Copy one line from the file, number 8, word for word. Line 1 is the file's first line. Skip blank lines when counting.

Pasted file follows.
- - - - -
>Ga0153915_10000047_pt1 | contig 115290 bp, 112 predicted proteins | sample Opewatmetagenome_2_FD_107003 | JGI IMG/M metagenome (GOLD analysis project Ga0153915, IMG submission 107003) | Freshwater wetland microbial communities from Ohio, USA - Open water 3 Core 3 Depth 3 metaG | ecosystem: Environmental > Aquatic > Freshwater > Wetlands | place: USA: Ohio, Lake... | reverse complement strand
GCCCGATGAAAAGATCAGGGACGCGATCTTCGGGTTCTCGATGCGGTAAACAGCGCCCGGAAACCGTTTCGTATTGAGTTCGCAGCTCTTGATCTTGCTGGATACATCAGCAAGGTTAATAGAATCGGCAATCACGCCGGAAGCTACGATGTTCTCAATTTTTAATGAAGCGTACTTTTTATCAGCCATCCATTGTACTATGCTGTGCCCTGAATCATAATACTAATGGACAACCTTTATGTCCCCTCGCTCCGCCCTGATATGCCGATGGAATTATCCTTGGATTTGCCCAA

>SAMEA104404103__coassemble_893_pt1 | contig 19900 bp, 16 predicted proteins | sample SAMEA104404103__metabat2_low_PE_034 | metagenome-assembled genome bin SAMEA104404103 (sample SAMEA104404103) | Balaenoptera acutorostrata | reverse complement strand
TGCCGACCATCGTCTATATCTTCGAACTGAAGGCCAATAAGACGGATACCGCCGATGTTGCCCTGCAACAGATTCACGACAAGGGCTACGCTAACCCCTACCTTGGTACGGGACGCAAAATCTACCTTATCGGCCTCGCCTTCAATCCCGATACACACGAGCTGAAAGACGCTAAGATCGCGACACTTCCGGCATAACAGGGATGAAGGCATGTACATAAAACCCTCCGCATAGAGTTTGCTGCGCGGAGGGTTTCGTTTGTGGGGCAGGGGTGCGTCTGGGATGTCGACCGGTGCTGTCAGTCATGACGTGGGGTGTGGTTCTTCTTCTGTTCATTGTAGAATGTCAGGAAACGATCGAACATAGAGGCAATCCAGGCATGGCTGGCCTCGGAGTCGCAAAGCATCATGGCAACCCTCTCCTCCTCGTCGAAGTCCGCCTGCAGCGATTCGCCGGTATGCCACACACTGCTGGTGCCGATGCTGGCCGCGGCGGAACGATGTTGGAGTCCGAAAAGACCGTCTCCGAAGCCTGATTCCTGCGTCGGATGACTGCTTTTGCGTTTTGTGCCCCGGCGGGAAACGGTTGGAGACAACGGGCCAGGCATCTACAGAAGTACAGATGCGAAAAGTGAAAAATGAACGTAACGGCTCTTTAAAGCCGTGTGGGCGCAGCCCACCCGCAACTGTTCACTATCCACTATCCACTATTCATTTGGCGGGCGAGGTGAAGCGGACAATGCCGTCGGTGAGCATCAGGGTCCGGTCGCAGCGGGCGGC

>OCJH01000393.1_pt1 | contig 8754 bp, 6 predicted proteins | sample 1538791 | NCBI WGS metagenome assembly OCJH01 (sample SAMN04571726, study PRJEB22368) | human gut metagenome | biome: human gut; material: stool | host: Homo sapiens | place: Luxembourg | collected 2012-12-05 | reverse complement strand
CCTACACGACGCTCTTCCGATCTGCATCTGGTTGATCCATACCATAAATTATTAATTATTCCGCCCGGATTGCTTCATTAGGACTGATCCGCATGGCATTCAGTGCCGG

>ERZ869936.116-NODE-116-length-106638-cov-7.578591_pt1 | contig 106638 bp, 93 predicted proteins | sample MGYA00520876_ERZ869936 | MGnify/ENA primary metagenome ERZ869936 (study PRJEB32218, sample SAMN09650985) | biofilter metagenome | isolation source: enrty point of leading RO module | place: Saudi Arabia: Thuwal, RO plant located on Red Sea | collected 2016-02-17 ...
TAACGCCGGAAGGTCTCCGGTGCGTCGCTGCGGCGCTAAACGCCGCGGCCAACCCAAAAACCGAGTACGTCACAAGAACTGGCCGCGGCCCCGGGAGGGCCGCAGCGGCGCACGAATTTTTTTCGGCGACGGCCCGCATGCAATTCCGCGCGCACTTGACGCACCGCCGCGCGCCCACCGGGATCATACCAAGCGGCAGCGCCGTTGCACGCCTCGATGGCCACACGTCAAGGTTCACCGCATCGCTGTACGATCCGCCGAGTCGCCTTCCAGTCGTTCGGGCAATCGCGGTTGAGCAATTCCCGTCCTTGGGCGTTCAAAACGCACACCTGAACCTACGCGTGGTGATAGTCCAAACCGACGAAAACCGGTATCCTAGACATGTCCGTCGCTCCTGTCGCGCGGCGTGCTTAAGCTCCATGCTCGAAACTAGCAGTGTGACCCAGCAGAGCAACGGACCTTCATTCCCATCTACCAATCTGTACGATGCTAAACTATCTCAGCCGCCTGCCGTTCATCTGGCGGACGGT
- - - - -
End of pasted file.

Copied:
TAACGCCGGAAGGTCTCCGGTGCGTCGCTGCGGCGCTAAACGCCGCGGCCAACCCAAAAACCGAGTACGTCACAAGAACTGGCCGCGGCCCCGGGAGGGCCGCAGCGGCGCACGAATTTTTTTCGGCGACGGCCCGCATGCAATTCCGCGCGCACTTGACGCACCGCCGCGCGCCCACCGGGATCATACCAAGCGGCAGCGCCGTTGCACGCCTCGATGGCCACACGTCAAGGTTCACCGCATCGCTGTACGATCCGCCGAGTCGCCTTCCAGTCGTTCGGGCAATCGCGGTTGAGCAATTCCCGTCCTTGGGCGTTCAAAACGCACACCTGAACCTACGCGTGGTGATAGTCCAAACCGACGAAAACCGGTATCCTAGACATGTCCGTCGCTCCTGTCGCGCGGCGTGCTTAAGCTCCATGCTCGAAACTAGCAGTGTGACCCAGCAGAGCAACGGACCTTCATTCCCATCTACCAATCTGTACGATGCTAAACTATCTCAGCCGCCTGCCGTTCATCTGGCGGACGGT